What Dark Souls Means To Me

I wanted to write a review on Dark Souls recently, and I was 6 paragraphs in when I realised I was writing about points and bosses in the game that were epic in size or jaw-dropping in some way, and I found that I had written about pretty much all of the game, what I should be writing about is the effect that Dark Souls had on me, and the lessons that it has taught me that have been transferrable to my real life.

Since being in lockdown in the UK and then, unfortunately, losing my job I found myself like a ship on the ocean, lost with no bearing and without hope, and with a LOT of free time, so I decided to challenge myself and decided to play Dark Souls, one of the most infamously difficult games.

As I set off on this journey to defeat what I considered a Titan of a game, I thought that it would be akin to David and Goliath, me being an average skilled gamer taking on something that would take all of my skill and years of practice to take down, it was I’ll admit one hell of a fight and it was a constant uphill struggle but what surprised me the most was how beautiful I found the game. From the moment you are dropped into the Firelink Shrine the world that surrounds you is one part awe-inspiring and one part terrifying, you find yourself surrounded by towering edifices and impossible chasms, and as you explore each area it is unique in the appearance and the feeling that I felt when going through it, from the high peaks and beautiful architecture of Anor Londo down the grim and dark depths of Blighttown, each area has it’s own feeling to it even though there are danger and death around every corner I found myself admiring the world design and beauty of it all.


The one amazing part of the design of Dark Souls is the fog-doors, it’s a very simple idea but whenever you come across one it will give you a sense of hesitation and fear of the unknown, when passing through one your view is obscured and anything could be on the other side, mostly it is used as a doorway to a boss and uses it as a set-piece to reveal them, and what unique bosses there are. My first boss fight experience was against the Stray Demon, a Mammoth sized opponent made completely of pain and suffering (and probably feeds on my tears), the game throws you into this fight with no armor or weapons and leaves it up to you to realise that you need to be better equipped for this fight, unfortunately, I’m a slow learner so it took a couple of times to make this realisation and finally ducked out the fight to find better equipment.
The next most memorable boss was the Gaping Dragon, to describe it as horrifying to encounter would be an understatement, you first see a small dragon head peaking above a pit and as it rises over the crest you soon see that it is a goliath, a dragon with row upon row of teeth surrounding a vertical gaping maw going from its neck down to its waist, the design on this boss is incredible and so intimidating to confront for the first time.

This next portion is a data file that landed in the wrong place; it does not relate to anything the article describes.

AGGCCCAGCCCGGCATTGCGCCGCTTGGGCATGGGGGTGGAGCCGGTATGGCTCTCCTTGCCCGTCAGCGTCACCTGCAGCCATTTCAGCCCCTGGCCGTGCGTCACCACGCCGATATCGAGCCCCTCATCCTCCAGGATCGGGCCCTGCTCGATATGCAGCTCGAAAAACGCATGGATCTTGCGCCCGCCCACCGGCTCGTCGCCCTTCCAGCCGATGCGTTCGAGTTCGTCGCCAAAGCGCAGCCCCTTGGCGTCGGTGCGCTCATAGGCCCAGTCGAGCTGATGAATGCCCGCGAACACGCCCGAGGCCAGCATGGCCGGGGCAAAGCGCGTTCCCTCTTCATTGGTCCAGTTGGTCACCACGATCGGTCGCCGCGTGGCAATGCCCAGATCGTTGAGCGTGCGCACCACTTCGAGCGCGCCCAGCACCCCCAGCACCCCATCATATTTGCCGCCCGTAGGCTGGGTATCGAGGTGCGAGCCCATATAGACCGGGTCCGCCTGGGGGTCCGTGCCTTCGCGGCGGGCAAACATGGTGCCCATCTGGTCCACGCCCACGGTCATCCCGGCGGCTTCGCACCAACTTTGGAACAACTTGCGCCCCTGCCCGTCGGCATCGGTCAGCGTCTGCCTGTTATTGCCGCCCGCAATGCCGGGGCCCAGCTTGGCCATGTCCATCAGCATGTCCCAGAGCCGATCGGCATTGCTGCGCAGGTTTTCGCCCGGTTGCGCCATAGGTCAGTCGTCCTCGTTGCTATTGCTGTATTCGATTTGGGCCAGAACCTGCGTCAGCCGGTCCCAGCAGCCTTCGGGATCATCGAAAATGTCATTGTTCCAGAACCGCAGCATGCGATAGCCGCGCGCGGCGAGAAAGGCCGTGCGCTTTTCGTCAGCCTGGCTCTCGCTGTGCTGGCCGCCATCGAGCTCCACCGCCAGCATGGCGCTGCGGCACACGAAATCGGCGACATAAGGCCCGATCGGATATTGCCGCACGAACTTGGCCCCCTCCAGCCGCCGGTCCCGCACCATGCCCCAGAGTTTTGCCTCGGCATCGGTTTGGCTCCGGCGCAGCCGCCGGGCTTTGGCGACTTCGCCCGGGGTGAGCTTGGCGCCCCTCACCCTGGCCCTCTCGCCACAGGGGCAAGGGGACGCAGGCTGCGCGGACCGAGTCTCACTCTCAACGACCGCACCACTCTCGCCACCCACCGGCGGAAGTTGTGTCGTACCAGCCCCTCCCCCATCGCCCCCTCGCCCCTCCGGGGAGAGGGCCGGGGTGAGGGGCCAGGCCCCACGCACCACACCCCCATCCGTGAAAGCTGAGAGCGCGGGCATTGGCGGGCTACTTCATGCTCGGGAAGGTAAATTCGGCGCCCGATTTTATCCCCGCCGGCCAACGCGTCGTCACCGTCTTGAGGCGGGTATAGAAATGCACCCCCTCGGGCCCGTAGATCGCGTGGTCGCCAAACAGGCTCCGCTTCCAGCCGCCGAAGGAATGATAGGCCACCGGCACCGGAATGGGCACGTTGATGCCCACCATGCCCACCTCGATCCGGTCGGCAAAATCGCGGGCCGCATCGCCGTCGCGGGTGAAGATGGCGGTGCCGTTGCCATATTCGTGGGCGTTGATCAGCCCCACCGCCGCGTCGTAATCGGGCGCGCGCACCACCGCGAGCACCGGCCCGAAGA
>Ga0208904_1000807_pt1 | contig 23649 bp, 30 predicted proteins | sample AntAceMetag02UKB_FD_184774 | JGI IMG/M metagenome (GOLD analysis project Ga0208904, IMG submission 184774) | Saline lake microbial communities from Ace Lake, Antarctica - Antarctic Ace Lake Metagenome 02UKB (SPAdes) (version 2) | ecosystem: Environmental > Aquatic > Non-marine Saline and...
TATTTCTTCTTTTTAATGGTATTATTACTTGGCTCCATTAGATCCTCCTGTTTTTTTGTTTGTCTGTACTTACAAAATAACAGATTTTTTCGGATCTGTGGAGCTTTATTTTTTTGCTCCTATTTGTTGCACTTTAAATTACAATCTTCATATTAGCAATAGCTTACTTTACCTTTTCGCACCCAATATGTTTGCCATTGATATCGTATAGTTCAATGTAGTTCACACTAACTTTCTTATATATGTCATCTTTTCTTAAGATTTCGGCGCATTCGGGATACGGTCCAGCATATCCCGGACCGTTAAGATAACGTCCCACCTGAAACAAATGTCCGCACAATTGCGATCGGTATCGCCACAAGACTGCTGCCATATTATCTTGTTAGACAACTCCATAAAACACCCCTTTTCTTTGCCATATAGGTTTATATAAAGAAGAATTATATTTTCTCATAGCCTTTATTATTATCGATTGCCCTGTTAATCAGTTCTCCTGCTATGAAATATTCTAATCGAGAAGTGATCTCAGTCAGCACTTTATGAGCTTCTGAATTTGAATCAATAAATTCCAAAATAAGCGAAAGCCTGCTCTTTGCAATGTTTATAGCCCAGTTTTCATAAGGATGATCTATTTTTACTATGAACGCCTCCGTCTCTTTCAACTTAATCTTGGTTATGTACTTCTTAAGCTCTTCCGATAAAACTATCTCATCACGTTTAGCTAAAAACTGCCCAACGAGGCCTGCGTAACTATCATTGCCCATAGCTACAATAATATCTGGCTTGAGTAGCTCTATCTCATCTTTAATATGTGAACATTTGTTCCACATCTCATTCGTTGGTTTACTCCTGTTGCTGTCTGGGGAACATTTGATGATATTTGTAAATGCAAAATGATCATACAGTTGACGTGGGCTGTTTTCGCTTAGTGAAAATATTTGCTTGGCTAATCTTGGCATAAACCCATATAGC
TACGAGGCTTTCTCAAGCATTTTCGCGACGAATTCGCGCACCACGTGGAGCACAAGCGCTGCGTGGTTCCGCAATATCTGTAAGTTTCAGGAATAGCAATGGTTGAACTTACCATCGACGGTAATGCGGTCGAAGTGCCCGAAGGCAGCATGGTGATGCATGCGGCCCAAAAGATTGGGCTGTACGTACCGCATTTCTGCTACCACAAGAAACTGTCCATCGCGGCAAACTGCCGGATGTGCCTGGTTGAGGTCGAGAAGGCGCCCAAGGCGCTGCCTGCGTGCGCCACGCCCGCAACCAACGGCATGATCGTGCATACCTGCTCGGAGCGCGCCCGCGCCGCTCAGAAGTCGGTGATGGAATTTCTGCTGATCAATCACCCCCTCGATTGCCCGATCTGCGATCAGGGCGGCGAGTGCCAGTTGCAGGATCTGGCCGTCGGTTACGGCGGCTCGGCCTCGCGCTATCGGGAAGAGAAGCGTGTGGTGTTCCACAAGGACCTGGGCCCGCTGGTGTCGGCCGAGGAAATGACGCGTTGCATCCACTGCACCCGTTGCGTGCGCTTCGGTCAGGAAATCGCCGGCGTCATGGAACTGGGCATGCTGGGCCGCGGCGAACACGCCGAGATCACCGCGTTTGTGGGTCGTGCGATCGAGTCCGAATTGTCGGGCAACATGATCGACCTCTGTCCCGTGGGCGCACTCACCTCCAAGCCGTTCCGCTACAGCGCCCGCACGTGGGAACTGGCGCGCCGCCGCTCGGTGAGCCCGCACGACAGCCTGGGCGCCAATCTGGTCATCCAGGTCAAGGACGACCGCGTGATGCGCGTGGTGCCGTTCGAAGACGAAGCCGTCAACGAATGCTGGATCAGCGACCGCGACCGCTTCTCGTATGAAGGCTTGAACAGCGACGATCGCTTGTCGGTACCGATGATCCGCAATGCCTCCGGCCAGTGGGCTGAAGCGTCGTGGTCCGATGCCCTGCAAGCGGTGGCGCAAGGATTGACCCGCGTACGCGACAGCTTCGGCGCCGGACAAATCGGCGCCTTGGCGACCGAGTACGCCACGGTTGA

There are huge amounts of lore in the dark souls series, it’s actually quite incredible but the really unique part about it is that it doesn’t spoon-feed you the narrative, you have to dig it up yourself like you are a medieval reporter digging up a story, the only real place you find new information about the characters and areas in the game are from the items you collect, especially the souls that are collected from each boss you defeat, they will give you small tidbits of information and it is up to you to organise that information to find out more lore of the land, unfortunately, although very innovating it does leave quite a few people who won’t have read these bits of information confused as to what is going on. I did find myself a few times wondering as to where to go and especially why am I doing these things, but it leaves it up to the player to find this out themselves.

This has been one of the most unique games I’ve played in years and it’s actually strange how much overlap the lessons I learned to have helped me in my real life (obviously not how to slay a demon though), for example, I have realised that in-game if I died it wasn’t a game over screen like in most games it was a please try again, you can do it this time, it’s encouragement and that has carried over to my real life if something doesn’t go well it’s not the end, I concentrate on what I did wrong and change it to improve myself every time, life is an uphill battle and it’s only when realising that you will notice that adversity breeds improvement.

Another thing that I have learned while playing the Dark Souls games is that there is always beauty in everything, it’s just a matter of looking for it, even while in the darkest places (physically and mentally) if you search hard enough you will find light and beauty.

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